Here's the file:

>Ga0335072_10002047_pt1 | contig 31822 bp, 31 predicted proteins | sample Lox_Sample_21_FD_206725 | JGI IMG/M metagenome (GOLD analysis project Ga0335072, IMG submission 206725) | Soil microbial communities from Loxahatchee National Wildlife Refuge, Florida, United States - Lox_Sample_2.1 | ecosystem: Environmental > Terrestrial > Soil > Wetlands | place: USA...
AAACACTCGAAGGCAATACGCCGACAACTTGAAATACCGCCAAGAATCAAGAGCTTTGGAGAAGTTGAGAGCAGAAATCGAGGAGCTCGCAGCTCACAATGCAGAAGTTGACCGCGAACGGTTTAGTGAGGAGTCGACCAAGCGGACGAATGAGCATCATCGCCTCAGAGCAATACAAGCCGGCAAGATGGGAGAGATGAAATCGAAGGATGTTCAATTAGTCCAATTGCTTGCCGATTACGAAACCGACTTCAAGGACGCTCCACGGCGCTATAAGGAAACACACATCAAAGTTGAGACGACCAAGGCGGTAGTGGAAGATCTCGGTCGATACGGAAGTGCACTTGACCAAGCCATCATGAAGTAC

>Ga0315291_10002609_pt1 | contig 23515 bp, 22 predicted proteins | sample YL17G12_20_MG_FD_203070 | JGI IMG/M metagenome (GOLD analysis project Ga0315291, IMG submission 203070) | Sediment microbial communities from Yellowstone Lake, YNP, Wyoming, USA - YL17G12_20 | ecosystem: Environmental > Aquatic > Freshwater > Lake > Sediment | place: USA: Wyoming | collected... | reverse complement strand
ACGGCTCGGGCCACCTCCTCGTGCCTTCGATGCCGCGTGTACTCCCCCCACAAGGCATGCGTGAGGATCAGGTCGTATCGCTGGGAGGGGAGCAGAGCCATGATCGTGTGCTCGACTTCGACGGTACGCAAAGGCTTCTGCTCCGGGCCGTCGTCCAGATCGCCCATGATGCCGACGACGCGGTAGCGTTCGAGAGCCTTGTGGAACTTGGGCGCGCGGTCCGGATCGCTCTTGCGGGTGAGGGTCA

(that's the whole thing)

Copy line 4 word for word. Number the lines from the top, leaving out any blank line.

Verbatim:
ACGGCTCGGGCCACCTCCTCGTGCCTTCGATGCCGCGTGTACTCCCCCCACAAGGCATGCGTGAGGATCAGGTCGTATCGCTGGGAGGGGAGCAGAGCCATGATCGTGTGCTCGACTTCGACGGTACGCAAAGGCTTCTGCTCCGGGCCGTCGTCCAGATCGCCCATGATGCCGACGACGCGGTAGCGTTCGAGAGCCTTGTGGAACTTGGGCGCGCGGTCCGGATCGCTCTTGCGGGTGAGGGTCA